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Yakshagana – And they dance

Yakshagana is a celebrated theatre form in Dakshina karnataka. The art form is prominent in Dakshina Kannada, Kasargod, Udupi, Uttara Kannada Shimoga and western parts of Chikkamagaluru

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From dawn to dusk they dance in a graceful blend of costume, colour, dance, drama, music and much more to the folk theatre form of Yakshagana mainly found in Dakshina Kannada. With stories adapted from the Ramayana, Mahabharata and Bhagavata along with stories from Hindu and Jain culture, Yakshagana is called in many names in and around the state, each name specific to the culture or place it comes from. The names include ataa or Ata which means the play in Tulu, Bagada Thittu and Thengu thittu from Udupi to Kasargod and from north to Uttara Canara respectively. The art form is prominent in Dakshina Kannada, Kasargod, Udupi, Uttara Kannada Shimoga and western parts of Chikkamagaluru

Like many major folk dance forms, Yakshagana also has its own music genre which is in accordance with rhythmic beats called tala and tune called raga and is played by musicians known as Himmela. There is also a dance and dialogue group known as mummela. Instruments also constitute a prominent part of the theatre form. Instruments like maddale(hand drum), pungi(pipe) and harmonium are used.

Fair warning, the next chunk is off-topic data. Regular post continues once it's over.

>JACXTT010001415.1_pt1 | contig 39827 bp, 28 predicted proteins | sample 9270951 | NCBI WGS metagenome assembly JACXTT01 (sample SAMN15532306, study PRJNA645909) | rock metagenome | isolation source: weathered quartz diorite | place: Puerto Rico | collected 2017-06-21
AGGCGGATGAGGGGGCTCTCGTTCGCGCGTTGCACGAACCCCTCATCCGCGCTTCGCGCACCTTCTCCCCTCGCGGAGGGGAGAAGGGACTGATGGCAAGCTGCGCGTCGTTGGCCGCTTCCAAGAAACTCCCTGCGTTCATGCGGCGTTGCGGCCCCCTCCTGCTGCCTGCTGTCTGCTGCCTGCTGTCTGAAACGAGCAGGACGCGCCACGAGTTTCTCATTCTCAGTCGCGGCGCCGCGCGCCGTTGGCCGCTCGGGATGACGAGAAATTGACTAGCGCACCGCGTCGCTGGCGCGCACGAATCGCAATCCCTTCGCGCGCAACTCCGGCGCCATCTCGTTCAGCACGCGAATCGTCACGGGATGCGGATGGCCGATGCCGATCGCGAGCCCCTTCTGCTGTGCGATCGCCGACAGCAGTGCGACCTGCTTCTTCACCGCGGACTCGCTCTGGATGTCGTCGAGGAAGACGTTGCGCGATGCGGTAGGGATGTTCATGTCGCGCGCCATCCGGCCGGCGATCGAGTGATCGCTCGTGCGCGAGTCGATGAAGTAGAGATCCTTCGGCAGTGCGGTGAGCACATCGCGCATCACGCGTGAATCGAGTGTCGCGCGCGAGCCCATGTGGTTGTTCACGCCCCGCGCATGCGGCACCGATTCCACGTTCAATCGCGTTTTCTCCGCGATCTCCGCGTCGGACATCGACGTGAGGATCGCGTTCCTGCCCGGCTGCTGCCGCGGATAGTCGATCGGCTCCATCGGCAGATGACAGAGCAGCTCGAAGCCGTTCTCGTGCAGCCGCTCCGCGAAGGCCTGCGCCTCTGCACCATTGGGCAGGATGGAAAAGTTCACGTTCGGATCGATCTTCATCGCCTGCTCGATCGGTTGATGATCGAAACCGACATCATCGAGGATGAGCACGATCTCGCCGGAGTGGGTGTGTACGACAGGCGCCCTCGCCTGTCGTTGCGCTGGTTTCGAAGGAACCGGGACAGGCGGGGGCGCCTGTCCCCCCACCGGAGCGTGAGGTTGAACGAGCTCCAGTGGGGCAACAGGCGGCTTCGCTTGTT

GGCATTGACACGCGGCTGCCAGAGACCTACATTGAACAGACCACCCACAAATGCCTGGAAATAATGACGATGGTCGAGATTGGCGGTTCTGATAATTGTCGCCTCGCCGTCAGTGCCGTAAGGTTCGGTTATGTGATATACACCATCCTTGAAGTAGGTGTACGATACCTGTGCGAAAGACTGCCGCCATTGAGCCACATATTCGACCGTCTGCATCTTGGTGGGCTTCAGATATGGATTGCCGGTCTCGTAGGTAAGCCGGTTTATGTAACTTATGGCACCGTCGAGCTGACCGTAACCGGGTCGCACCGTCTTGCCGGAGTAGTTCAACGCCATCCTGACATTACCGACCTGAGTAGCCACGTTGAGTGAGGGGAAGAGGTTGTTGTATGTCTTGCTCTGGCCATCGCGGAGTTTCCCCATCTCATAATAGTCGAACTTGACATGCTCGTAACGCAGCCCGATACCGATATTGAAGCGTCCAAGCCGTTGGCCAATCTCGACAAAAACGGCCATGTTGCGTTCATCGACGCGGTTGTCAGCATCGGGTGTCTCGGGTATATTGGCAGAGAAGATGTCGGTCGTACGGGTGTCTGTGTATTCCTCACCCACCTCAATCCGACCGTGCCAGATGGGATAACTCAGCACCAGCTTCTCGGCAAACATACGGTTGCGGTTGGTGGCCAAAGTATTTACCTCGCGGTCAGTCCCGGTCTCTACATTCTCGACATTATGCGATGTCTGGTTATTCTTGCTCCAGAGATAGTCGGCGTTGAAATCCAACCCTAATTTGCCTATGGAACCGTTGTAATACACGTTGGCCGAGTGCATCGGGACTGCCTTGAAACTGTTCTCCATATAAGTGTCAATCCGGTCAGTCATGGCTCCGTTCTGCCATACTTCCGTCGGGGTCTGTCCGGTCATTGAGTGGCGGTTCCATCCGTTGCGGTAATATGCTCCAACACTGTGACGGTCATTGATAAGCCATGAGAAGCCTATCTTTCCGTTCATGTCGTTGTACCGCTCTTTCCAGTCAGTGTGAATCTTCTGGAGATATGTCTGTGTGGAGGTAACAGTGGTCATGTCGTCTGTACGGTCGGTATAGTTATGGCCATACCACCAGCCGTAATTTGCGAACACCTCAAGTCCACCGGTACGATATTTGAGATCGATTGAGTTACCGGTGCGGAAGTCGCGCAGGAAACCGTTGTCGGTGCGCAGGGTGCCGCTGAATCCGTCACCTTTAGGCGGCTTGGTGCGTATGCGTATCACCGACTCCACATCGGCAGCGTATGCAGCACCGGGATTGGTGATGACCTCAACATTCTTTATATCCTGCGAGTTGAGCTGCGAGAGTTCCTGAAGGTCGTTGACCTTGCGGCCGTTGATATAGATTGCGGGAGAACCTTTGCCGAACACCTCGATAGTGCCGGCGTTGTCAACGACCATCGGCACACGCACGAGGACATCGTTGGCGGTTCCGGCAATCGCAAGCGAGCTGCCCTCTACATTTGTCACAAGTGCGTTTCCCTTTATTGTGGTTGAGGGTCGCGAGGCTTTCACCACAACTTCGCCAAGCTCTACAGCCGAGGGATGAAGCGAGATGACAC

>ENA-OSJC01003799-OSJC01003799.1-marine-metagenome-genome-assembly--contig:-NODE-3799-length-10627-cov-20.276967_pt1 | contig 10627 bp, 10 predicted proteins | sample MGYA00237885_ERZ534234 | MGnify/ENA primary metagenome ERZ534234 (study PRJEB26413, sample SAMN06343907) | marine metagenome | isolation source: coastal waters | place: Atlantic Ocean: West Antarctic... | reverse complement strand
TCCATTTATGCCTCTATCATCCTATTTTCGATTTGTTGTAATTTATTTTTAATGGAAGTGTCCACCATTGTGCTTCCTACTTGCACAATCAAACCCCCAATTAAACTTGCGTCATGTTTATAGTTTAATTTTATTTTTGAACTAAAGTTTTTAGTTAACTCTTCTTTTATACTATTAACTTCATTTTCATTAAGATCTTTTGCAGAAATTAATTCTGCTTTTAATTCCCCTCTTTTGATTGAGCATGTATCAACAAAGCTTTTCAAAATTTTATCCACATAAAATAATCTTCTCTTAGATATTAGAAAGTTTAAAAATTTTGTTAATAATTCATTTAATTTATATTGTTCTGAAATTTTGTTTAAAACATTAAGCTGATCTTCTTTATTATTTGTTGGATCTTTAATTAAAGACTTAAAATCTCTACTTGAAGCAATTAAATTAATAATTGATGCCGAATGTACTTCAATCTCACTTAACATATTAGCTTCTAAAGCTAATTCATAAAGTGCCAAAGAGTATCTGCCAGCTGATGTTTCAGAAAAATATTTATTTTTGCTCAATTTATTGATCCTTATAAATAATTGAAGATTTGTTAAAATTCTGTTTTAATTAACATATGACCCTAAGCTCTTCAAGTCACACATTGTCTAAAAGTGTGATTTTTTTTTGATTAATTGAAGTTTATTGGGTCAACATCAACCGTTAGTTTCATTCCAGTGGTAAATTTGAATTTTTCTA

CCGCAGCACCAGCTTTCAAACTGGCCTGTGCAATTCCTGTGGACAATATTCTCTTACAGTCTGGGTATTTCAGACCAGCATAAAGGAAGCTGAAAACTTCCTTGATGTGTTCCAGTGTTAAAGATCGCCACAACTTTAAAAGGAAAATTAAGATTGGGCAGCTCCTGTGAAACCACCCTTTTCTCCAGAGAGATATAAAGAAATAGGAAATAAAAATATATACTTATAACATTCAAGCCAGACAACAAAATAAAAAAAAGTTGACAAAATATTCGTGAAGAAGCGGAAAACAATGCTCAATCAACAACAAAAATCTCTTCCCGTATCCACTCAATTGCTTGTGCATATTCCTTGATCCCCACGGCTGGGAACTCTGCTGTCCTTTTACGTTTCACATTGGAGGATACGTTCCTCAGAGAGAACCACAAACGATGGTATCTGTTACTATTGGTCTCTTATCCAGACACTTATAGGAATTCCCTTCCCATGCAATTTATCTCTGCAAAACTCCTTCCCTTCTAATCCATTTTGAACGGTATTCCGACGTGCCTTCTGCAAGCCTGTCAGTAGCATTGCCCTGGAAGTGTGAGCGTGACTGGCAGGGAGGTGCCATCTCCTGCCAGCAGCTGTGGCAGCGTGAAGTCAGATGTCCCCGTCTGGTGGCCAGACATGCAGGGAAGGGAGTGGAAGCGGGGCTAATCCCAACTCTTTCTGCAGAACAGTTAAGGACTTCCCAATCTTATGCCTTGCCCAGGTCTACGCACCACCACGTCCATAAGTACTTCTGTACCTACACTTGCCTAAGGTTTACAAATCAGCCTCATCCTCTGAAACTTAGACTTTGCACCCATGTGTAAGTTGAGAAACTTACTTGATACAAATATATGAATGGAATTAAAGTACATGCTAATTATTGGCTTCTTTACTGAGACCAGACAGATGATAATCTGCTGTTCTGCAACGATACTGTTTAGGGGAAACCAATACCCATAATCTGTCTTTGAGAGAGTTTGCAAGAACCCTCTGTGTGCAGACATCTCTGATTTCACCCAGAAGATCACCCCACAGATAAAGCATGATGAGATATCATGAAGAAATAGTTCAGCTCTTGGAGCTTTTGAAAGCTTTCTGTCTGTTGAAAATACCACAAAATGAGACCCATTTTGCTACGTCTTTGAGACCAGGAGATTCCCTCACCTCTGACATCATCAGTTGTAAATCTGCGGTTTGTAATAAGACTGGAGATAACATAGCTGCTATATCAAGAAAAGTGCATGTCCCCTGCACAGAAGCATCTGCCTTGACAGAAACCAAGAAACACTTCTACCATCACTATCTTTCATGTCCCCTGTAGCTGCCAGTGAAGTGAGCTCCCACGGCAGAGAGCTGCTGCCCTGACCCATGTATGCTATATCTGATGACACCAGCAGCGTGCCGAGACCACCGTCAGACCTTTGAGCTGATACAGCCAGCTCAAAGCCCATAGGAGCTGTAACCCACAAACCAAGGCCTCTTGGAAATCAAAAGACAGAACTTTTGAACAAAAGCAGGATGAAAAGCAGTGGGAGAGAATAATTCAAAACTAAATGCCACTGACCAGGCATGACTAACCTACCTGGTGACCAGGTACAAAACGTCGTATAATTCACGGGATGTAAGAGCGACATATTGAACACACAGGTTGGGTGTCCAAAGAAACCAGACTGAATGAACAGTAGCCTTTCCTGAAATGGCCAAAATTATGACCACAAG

Improvisation of the Kavya or epic poem is key in this art form. Characters are so well versed in their field that on stage, they may suddenly break into an argument or debate. Yet they make their viewpoints seen and heard by remaining in their character. When they are in their costumes and the drum beats welcome them on stage, they are not a human anymore, they have transformed to the character they depict. Every movement, every word, every song and even the flicker of the eye will be that of the character and not the individual. 

The origin story of the artform has various versions and one cannot reach a consistent end to it. Some say that it was influenced by the Vishva Bhakti movement, it is believed that Naraharitha, a minister of the Kalinga Kingdom introduced Yakshagana in Udupi. Some say that inscriptions dating back to 1556 CE found in the Lakshminarayana Temple, Kurugodu in Bellary district is where it all started. Some believe in  the evidence of a poem called Virata Parva written by Ajapura Vishnu on palm leaves. 

Even today, Yakshagana is a celebrated theatre form in Dakshina Karnataka. We hope that as time passes, maybe unlike many artforms, it may continue to exist and be a prominent part of the future.

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